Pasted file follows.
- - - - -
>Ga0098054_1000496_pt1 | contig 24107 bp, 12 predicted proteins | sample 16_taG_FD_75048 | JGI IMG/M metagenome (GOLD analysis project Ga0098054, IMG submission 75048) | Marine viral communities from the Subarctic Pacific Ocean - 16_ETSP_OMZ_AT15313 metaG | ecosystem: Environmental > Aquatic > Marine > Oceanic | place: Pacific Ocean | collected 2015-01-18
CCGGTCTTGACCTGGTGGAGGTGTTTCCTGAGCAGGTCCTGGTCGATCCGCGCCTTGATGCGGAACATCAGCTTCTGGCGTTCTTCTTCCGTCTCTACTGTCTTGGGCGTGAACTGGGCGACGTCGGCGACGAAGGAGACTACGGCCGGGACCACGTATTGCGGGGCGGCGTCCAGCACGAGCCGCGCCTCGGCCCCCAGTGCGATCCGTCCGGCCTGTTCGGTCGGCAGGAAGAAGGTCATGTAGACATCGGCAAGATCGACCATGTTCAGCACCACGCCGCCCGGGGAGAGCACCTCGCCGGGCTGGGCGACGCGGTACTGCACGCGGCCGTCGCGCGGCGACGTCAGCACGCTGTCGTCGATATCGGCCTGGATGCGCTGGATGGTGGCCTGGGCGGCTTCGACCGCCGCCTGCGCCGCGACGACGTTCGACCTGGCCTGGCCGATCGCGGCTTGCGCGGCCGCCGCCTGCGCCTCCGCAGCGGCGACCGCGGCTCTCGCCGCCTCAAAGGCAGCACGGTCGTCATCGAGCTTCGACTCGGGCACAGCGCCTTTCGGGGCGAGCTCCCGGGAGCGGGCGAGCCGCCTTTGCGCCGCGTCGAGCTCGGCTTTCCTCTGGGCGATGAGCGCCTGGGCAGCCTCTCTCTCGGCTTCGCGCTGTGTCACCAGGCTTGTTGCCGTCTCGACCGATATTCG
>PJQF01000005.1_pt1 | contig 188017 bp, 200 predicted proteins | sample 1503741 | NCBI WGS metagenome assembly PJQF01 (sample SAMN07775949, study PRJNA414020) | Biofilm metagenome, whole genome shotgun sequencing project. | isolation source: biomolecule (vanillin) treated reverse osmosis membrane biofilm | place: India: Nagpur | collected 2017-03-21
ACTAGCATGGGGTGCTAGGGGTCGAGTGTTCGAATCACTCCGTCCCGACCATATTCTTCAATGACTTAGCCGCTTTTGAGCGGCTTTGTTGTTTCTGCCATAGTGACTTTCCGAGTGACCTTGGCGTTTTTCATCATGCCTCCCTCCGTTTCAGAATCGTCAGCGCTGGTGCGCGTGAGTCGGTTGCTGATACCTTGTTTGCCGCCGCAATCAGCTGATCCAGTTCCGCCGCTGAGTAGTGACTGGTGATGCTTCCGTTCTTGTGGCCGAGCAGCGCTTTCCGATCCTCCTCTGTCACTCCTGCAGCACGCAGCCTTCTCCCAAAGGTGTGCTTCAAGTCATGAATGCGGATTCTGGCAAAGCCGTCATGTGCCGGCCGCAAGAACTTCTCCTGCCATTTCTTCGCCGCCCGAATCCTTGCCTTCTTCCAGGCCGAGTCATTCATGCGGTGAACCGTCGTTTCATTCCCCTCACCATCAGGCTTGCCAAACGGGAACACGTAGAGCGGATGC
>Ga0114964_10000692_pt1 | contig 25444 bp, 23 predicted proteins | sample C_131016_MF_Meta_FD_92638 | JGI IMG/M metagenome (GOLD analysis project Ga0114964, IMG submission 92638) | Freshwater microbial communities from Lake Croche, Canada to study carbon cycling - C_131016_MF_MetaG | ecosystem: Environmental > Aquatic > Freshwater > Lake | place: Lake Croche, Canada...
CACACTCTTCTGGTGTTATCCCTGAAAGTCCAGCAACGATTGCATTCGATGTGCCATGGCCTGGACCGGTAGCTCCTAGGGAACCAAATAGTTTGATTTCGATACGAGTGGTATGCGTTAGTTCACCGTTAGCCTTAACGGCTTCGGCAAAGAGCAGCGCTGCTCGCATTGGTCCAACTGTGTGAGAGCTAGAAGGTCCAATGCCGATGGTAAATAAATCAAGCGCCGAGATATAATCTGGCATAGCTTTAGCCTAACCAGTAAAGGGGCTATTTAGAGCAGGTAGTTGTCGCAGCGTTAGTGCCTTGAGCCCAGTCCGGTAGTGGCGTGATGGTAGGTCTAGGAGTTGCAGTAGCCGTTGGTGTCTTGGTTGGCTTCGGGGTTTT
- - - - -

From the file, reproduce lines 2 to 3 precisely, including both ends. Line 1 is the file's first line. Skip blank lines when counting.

CCGGTCTTGACCTGGTGGAGGTGTTTCCTGAGCAGGTCCTGGTCGATCCGCGCCTTGATGCGGAACATCAGCTTCTGGCGTTCTTCTTCCGTCTCTACTGTCTTGGGCGTGAACTGGGCGACGTCGGCGACGAAGGAGACTACGGCCGGGACCACGTATTGCGGGGCGGCGTCCAGCACGAGCCGCGCCTCGGCCCCCAGTGCGATCCGTCCGGCCTGTTCGGTCGGCAGGAAGAAGGTCATGTAGACATCGGCAAGATCGACCATGTTCAGCACCACGCCGCCCGGGGAGAGCACCTCGCCGGGCTGGGCGACGCGGTACTGCACGCGGCCGTCGCGCGGCGACGTCAGCACGCTGTCGTCGATATCGGCCTGGATGCGCTGGATGGTGGCCTGGGCGGCTTCGACCGCCGCCTGCGCCGCGACGACGTTCGACCTGGCCTGGCCGATCGCGGCTTGCGCGGCCGCCGCCTGCGCCTCCGCAGCGGCGACCGCGGCTCTCGCCGCCTCAAAGGCAGCACGGTCGTCATCGAGCTTCGACTCGGGCACAGCGCCTTTCGGGGCGAGCTCCCGGGAGCGGGCGAGCCGCCTTTGCGCCGCGTCGAGCTCGGCTTTCCTCTGGGCGATGAGCGCCTGGGCAGCCTCTCTCTCGGCTTCGCGCTGTGTCACCAGGCTTGTTGCCGTCTCGACCGATATTCG
>PJQF01000005.1_pt1 | contig 188017 bp, 200 predicted proteins | sample 1503741 | NCBI WGS metagenome assembly PJQF01 (sample SAMN07775949, study PRJNA414020) | Biofilm metagenome, whole genome shotgun sequencing project. | isolation source: biomolecule (vanillin) treated reverse osmosis membrane biofilm | place: India: Nagpur | collected 2017-03-21